A $3,000 grant doesn’t seem like much if the goal is to begin addressing the oddness, the ugliness, the underutilized mess that is Harlem Avenue from the Green Line el down to the Blue Line at the Ike. 

But we’ll take it, this tiny little wad from the Regional Transportation Association (RTA). The grant to the village government isn’t intended — obviously — to build buildings or even to vaporize a few of the more hideous ones. Its interesting goal is to fund the start of a conversation between the village and potential developers on the potential they see in a stretch we’ve all been looking at blindly for too long.

Where we see tacky garages backing up to Harlem, the RTA sees a fertile, highly trafficked street connecting two tremendous assets in the dual el lines. Where we see worn down houses and middling strip malls, the RTA sees heavy bus use on the stretch that it wants to encourage. Mixed use, retail, even office space is possible, says the RTA spokesman.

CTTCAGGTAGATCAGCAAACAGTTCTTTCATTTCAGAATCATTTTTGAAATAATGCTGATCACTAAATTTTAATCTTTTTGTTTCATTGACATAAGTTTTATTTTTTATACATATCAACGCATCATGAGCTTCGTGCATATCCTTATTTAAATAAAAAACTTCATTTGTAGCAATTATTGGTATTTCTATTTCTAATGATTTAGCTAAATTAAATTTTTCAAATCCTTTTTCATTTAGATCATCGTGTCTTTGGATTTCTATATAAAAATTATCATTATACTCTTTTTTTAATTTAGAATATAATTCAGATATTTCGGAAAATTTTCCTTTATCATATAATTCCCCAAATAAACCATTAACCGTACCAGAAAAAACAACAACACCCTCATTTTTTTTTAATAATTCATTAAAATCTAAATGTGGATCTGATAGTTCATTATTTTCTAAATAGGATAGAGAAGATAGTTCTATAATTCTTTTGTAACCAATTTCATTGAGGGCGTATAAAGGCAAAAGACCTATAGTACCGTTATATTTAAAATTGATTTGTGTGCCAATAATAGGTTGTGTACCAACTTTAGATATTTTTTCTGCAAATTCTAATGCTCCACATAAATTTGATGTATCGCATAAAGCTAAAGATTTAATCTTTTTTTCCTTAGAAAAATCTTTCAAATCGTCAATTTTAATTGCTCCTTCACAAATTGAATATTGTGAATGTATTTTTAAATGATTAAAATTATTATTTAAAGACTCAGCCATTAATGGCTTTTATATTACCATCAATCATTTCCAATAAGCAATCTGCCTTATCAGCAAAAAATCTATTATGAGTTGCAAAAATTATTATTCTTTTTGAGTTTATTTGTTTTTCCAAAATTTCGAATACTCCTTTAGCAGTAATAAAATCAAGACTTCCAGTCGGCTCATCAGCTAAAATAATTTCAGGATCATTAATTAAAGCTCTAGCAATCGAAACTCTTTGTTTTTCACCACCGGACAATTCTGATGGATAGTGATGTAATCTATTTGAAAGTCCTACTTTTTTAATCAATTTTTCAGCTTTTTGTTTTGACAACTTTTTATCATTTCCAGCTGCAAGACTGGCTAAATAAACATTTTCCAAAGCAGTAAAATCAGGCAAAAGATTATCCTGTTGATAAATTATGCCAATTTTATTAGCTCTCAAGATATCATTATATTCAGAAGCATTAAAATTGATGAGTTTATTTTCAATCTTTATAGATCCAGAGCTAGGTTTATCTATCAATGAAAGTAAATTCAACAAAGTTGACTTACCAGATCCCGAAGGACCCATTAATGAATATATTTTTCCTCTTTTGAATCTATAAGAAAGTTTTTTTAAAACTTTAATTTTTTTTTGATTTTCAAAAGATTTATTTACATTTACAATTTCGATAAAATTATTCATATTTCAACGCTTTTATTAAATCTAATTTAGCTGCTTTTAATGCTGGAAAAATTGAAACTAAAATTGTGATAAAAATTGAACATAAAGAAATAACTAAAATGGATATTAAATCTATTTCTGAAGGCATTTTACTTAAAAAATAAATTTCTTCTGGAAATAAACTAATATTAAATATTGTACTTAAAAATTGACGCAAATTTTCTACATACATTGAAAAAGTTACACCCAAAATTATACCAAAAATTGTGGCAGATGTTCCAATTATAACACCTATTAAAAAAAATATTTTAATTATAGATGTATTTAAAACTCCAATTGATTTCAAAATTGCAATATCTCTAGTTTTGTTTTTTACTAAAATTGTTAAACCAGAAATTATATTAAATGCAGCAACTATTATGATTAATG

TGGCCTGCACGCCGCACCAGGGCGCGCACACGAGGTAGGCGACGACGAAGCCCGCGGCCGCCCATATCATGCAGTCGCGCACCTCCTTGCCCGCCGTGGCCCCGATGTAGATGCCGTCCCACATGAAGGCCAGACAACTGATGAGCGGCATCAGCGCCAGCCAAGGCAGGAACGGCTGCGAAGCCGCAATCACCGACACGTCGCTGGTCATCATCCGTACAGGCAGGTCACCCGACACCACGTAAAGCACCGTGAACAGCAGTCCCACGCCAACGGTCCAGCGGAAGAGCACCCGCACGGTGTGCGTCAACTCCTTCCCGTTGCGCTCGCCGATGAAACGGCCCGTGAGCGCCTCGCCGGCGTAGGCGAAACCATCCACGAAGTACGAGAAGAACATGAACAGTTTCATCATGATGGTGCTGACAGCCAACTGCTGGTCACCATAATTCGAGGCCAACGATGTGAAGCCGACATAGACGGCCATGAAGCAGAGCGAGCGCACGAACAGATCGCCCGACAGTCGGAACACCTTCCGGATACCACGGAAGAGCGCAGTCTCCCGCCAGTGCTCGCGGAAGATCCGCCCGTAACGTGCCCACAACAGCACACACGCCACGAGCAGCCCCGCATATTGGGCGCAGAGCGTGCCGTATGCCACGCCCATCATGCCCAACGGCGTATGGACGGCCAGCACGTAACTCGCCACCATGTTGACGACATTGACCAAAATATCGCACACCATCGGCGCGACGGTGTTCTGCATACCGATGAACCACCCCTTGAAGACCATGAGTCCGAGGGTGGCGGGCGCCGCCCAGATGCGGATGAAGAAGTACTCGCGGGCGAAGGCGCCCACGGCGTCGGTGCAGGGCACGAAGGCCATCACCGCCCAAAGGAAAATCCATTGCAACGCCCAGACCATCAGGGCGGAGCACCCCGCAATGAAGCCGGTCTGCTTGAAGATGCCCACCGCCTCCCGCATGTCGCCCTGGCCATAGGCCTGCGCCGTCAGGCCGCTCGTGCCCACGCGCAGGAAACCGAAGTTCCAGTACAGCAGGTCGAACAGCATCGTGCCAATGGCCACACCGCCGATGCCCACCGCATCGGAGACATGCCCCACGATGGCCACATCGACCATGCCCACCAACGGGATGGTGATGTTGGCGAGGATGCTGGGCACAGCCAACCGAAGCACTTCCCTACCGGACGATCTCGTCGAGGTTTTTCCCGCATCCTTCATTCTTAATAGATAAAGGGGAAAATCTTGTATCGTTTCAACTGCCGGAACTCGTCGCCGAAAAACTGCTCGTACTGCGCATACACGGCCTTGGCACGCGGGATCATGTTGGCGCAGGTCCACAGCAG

Good for the village government for seeing the possibility that Harlem in Forest Park could be much more than it is today. It is a strip with immediately developable parcels at Harlem and Circle, at Harlem and Madison. It is a strip which ends with a major highway and bridge that is about to be fully reimagined when the Ike is rebuilt, perhaps late this decade. 

Two things: How exactly does this work? Who facilitates the conversation, who compiles the conclusions? And second, after Forest Park’s success in collaborating with River Forest on next year’s streetscaping project on West Madison Street, how about teaming up with Oak Park to address the failings of Harlem Avenue? Perhaps the Oak Park side of the street is modestly better, but that is not saying much.